The surplus children's tax

When the benefit cap was first introduced it was justified by saying people on benefit shouldn’t receive more than people on a typical income.

Leaving aside a logic, that has more holes in it than a fisherman’s vest, outside of London and areas with high private rent levels the main victims of this measure have been families with large numbers of children.

The original £26,000 cap mainly affected families with five or more children, a relatively small proportion of local families.

The DWP’s own figures show that just under 300 families have been affected locally since the cap was introduced in July 2013, with about 100 affected at any one point.

Of these around 200 have five or more children the remainder having 3 or 4.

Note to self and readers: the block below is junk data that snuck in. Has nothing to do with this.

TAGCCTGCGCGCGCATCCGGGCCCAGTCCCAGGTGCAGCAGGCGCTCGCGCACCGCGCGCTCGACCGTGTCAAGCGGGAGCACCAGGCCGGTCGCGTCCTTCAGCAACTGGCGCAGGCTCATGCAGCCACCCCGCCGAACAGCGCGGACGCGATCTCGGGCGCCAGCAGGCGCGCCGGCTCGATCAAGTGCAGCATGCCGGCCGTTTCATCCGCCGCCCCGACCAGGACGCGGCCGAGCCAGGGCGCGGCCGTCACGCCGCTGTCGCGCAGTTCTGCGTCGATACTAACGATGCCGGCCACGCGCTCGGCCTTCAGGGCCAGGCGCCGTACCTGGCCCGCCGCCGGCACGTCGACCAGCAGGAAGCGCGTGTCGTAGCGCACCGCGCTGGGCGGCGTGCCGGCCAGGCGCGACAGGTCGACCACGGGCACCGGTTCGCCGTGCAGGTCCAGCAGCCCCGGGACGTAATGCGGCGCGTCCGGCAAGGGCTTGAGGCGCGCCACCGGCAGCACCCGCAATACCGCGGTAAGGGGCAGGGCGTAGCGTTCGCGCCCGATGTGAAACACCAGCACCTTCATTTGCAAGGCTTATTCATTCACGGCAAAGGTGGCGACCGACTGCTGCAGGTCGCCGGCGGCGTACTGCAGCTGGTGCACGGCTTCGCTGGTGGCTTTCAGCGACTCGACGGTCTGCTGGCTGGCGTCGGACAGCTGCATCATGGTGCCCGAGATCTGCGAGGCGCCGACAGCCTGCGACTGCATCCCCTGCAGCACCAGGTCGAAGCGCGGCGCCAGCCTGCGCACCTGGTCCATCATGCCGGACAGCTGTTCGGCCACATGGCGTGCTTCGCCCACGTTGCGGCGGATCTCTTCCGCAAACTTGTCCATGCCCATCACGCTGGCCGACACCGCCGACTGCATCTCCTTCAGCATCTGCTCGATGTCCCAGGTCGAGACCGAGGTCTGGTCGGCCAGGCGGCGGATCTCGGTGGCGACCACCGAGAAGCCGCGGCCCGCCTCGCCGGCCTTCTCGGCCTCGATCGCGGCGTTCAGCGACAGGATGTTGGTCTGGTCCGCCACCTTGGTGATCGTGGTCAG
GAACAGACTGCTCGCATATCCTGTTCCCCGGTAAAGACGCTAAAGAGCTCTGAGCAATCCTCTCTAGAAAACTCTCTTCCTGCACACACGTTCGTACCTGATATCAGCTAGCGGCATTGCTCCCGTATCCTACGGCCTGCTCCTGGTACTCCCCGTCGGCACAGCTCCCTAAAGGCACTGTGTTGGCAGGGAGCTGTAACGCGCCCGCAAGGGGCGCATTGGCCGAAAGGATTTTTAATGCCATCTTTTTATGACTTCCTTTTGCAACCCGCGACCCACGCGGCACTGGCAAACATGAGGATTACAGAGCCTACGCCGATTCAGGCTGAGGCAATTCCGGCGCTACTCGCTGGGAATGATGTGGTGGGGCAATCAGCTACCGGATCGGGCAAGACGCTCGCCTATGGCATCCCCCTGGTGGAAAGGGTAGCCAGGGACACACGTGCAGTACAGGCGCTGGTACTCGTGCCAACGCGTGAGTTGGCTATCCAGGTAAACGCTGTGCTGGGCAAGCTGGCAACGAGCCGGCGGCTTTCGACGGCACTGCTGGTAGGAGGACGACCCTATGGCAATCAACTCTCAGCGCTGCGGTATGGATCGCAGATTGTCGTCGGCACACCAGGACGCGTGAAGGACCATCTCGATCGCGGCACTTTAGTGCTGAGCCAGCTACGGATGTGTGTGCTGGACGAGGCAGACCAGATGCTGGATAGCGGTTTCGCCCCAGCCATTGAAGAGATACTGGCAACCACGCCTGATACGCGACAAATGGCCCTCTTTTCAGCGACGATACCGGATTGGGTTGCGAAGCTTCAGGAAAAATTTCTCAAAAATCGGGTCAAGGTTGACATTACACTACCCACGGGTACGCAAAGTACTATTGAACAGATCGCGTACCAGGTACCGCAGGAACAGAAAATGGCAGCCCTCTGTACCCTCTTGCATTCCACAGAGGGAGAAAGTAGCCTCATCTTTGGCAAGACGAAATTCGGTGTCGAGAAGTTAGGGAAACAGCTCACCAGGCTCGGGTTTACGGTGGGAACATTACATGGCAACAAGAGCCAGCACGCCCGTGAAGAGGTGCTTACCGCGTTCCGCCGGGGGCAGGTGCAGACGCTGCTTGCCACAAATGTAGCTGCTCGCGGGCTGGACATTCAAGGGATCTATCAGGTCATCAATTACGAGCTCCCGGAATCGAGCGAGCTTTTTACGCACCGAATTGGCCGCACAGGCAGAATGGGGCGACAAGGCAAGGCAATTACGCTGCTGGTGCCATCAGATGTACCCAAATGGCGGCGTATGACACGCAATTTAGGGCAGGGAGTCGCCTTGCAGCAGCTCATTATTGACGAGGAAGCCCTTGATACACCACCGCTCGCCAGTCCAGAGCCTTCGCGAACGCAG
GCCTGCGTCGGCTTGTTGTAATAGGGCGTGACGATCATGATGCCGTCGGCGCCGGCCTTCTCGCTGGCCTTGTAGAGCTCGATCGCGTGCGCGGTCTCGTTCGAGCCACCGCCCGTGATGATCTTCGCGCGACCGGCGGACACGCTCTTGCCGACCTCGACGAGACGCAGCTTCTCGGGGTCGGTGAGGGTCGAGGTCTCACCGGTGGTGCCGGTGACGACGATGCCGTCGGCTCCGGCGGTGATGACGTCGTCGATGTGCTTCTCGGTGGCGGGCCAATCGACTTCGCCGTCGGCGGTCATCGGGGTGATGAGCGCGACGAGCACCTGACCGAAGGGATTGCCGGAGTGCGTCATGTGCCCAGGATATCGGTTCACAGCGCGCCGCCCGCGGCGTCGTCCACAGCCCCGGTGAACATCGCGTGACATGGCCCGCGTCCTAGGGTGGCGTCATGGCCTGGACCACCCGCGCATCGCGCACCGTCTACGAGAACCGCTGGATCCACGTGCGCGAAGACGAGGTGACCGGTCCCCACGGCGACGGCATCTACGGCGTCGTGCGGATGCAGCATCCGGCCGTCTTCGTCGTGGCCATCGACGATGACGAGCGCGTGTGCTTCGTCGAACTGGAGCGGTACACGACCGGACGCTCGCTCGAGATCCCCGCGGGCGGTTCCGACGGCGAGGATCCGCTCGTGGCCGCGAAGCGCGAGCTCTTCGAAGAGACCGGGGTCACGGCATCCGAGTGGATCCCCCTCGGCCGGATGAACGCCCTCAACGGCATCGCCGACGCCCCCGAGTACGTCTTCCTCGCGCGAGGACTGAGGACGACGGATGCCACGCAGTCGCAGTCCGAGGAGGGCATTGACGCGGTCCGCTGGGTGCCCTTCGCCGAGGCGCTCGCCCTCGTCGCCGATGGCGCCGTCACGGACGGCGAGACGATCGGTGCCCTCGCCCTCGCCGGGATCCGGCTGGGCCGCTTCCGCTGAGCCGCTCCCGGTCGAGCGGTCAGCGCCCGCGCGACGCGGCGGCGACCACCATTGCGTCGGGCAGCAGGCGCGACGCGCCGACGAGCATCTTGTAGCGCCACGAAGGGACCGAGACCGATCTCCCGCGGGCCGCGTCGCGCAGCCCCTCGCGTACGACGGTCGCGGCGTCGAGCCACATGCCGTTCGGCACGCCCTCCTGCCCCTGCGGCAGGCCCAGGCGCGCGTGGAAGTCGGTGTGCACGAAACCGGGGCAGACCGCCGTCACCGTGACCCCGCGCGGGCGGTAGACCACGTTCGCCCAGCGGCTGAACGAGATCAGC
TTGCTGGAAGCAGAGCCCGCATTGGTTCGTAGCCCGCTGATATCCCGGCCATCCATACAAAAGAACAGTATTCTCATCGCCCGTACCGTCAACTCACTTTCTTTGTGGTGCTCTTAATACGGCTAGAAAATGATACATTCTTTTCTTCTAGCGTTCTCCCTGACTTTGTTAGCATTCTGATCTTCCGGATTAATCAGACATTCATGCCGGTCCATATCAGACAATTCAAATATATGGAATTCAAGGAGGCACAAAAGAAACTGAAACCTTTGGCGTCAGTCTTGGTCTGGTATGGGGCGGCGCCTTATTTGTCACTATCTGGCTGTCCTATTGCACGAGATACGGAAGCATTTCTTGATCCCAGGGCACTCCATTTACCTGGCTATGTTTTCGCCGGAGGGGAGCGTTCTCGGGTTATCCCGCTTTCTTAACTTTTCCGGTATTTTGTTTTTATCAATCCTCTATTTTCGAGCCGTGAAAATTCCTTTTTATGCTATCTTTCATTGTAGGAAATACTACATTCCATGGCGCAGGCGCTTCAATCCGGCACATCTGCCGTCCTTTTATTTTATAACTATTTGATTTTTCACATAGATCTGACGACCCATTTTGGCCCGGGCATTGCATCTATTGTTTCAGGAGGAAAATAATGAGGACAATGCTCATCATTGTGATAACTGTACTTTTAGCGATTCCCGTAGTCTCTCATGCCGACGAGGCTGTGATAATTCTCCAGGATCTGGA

This is a significant issue for the families concerned, many of whom face significant shortfalls in their housing benefit of up to £150 a week. However, the numbers are not huge and Discretionary Housing Payments have been able to mitigate some of the worst affects.

However, the decision in the budget to reduce the cap to £20,000 p.a. outside of London will bring far more families within its scope. In north Staffordshire, where rent levels are relatively low, this means that unemployed families with three or more children will now be affected as well as some with two children.

Unless adults in such families can find some work they will lose money from their Housing benefit thus increasing the risk of arrears and homelessness.

Ultimately it will be the children who are the cause of this sanction who will suffer just as much as their parents with their education disrupted, if they have to move, less money for food and fuel let alone treats.

This makes it an unjustifiably harsh measure that will damage their life chances and risks embedding them further into poverty.

This entry was posted on October 12, 2015

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